Dyesol-Corus Milestone 7 – Modules Into the Light

 

The partnership between Dyesol and Corus to develop and industrialise dye solar cells (DSC) on coil steel has achieved the seventh milestone of the joint programme under the Welsh Assembly Government (WAG) contract.
The project, supported by the WAG with more than £5 million, has now passed its seventh milestone and continues to be well ahead of schedule. At the Milestone 7 review held recently with WAG in the joint PV Accelerator at the Corus Shotton site, Dyesol and Corus showed the processes used to produce modules already manufactured on the pilot production line and demonstrated the long-term accelerated testing and outdoor weathering facilities that are now being used to evaluate the panels.
The Alpha Model programme, now in its third month, has completed two production runs for conformance testing on the roll-to-roll pilot line. During this phase over the next few months the processes are being refined and new tooling and automation are being introduced to enhance reproducibility and manufacturability of the roll-to-roll facility. The product being manufactured in each stage of the programme is then subjected to extensive testing at the in-house facilities to establish priorities for the subsequent production trials.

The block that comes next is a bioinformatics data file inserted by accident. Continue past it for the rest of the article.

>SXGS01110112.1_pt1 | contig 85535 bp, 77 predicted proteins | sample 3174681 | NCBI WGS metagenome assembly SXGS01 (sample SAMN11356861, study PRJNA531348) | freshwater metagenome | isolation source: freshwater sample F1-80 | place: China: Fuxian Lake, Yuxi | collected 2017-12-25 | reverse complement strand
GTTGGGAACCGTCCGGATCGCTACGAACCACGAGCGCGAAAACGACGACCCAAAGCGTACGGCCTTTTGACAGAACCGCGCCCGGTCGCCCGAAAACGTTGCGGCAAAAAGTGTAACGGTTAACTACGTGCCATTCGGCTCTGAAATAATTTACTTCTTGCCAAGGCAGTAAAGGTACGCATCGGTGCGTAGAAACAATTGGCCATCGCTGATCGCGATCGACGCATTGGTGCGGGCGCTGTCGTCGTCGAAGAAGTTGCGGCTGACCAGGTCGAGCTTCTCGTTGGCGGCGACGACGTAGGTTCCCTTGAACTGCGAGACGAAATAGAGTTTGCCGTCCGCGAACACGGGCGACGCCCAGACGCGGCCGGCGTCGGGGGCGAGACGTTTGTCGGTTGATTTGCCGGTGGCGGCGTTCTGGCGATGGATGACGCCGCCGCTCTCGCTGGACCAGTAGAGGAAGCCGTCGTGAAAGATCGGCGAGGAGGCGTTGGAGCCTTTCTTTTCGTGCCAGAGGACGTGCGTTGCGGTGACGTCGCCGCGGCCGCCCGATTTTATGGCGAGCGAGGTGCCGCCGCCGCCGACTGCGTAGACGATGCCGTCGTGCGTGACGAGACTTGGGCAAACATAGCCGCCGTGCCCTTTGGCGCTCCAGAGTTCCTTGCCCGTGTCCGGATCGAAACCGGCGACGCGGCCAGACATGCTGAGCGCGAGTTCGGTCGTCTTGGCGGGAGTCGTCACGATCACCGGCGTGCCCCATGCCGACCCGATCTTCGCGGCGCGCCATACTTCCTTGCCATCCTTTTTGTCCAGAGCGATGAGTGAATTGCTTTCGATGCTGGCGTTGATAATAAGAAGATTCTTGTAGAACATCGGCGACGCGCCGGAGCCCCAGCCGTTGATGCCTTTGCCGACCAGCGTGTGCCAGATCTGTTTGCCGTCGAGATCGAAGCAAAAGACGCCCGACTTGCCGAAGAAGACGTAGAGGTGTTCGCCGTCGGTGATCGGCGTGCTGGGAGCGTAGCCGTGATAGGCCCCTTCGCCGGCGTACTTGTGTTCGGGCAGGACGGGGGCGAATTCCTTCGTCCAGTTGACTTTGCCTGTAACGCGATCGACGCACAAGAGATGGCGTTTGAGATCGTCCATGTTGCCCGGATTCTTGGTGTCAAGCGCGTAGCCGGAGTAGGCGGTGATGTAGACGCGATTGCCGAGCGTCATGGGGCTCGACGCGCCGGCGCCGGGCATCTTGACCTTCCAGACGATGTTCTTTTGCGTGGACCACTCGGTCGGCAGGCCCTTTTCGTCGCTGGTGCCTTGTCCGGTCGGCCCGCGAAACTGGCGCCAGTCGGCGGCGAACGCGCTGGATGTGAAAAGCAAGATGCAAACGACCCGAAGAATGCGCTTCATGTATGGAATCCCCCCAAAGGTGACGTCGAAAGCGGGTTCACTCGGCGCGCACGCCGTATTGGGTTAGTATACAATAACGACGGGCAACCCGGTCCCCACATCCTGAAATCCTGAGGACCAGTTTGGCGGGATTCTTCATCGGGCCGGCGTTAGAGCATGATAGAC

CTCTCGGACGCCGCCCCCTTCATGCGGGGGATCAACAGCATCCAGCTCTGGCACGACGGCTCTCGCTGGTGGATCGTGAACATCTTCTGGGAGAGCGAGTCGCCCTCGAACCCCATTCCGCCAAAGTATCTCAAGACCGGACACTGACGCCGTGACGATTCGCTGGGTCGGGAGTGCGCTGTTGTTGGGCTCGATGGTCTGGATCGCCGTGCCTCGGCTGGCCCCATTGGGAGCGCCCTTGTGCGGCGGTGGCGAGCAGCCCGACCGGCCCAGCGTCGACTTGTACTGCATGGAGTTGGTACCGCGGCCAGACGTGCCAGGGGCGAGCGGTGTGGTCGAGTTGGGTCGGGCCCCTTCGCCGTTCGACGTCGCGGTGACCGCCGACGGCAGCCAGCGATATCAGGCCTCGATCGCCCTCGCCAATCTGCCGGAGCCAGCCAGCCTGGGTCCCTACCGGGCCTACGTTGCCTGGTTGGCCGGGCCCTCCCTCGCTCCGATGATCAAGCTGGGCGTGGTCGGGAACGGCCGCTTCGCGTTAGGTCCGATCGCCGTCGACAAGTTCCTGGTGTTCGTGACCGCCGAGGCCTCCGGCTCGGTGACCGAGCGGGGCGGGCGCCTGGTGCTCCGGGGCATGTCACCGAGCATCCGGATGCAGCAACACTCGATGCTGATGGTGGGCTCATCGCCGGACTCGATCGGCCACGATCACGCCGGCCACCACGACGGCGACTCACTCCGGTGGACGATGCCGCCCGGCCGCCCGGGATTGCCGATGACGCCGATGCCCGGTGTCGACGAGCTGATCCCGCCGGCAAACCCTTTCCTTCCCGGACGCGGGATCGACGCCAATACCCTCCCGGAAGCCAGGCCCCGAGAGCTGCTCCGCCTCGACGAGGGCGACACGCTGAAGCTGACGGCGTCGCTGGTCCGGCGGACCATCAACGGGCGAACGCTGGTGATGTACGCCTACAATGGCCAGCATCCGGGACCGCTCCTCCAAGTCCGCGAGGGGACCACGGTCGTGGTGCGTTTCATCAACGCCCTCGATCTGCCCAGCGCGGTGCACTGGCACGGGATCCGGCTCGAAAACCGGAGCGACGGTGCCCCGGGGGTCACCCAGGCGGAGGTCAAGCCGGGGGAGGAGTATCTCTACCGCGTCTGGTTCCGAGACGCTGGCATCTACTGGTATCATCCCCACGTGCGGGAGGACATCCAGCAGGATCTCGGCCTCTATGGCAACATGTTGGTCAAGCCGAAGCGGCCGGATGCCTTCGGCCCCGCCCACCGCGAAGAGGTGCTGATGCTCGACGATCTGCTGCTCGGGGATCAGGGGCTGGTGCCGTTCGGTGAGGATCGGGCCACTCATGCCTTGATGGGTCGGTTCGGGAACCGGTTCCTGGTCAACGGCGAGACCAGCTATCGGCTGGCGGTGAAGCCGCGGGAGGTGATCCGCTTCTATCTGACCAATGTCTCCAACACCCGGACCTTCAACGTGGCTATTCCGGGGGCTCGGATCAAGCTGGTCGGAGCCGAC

The Alpha Model production activities are being carried out in parallel to the Technical Enhancement programme led by Dr Tim English of Corus. Dyesol and Corus scientists have developed new materials, processes and designs for insulation, conductors, dye processing and sealing that both enhance performance and reduce design cost. The team has an active IP protection policy to ensure that Corus and Dyesol can each gain maximum commercial benefit from these inventions.